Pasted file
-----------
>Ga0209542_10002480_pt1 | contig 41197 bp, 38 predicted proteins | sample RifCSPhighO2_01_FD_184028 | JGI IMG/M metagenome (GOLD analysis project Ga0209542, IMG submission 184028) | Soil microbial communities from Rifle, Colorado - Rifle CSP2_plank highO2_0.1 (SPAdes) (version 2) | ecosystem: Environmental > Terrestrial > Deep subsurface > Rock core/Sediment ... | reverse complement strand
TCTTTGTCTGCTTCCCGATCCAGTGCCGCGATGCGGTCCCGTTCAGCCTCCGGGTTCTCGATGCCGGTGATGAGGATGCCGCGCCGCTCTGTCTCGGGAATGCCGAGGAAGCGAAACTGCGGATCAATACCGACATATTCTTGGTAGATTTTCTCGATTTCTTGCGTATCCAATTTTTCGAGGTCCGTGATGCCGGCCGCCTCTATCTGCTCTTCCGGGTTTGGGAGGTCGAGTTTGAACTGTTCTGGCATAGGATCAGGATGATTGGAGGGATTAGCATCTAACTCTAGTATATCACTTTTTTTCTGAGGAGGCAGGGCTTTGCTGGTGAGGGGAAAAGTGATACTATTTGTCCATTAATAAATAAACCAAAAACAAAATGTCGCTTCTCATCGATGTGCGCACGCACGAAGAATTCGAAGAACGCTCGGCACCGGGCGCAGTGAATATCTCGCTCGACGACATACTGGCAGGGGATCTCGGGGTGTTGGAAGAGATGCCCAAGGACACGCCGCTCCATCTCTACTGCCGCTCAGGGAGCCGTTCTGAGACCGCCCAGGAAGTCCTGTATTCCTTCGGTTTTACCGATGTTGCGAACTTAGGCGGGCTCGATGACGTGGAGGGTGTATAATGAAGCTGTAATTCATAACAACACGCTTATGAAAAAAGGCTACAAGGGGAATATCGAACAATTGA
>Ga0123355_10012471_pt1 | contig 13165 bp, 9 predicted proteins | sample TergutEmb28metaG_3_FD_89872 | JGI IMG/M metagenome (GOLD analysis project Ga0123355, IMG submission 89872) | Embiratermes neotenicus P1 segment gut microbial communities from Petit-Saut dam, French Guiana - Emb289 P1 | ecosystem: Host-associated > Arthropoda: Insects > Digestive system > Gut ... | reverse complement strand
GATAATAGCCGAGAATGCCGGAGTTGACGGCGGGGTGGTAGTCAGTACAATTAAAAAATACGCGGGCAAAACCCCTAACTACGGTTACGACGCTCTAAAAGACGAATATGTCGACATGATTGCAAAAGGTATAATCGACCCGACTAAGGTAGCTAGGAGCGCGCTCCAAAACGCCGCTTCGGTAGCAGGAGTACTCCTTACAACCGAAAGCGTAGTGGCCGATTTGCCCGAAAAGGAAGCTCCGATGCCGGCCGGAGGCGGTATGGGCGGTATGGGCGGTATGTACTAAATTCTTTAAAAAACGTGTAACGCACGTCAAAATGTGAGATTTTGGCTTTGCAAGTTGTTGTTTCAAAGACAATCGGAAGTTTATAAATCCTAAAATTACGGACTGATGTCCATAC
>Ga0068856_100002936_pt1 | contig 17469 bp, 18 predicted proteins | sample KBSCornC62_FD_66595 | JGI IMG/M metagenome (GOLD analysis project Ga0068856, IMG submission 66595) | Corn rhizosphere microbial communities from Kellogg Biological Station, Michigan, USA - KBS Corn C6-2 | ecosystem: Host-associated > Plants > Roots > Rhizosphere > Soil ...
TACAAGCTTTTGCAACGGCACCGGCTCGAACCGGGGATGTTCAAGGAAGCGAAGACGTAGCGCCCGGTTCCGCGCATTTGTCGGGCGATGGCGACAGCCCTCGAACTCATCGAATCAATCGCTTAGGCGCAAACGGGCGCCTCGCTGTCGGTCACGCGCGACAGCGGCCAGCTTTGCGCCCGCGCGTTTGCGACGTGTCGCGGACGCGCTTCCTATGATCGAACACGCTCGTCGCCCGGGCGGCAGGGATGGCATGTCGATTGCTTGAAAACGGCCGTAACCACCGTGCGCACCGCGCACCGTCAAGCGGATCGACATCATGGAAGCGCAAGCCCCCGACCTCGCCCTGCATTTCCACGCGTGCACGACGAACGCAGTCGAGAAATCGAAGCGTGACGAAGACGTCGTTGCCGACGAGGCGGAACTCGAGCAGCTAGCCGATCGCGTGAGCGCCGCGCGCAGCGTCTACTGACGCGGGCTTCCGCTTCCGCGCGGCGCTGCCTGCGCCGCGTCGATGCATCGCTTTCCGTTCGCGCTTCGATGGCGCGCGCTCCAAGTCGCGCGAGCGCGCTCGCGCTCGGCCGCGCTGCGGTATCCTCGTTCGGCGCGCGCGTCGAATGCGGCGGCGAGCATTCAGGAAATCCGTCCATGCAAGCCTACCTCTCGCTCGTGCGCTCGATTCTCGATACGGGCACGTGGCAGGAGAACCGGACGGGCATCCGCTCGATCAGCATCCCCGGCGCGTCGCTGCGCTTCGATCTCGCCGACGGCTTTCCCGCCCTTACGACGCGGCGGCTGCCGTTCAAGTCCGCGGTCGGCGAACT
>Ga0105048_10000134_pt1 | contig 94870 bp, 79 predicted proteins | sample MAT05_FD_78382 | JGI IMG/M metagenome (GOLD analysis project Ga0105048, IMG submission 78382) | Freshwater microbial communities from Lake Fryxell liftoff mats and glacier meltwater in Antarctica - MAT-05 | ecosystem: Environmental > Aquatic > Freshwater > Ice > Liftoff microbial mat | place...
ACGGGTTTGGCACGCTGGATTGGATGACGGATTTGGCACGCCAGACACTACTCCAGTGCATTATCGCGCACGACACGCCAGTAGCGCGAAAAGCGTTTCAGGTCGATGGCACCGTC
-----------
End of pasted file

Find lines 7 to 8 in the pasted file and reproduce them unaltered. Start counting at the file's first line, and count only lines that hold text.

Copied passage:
>Ga0105048_10000134_pt1 | contig 94870 bp, 79 predicted proteins | sample MAT05_FD_78382 | JGI IMG/M metagenome (GOLD analysis project Ga0105048, IMG submission 78382) | Freshwater microbial communities from Lake Fryxell liftoff mats and glacier meltwater in Antarctica - MAT-05 | ecosystem: Environmental > Aquatic > Freshwater > Ice > Liftoff microbial mat | place...
ACGGGTTTGGCACGCTGGATTGGATGACGGATTTGGCACGCCAGACACTACTCCAGTGCATTATCGCGCACGACACGCCAGTAGCGCGAAAAGCGTTTCAGGTCGATGGCACCGTC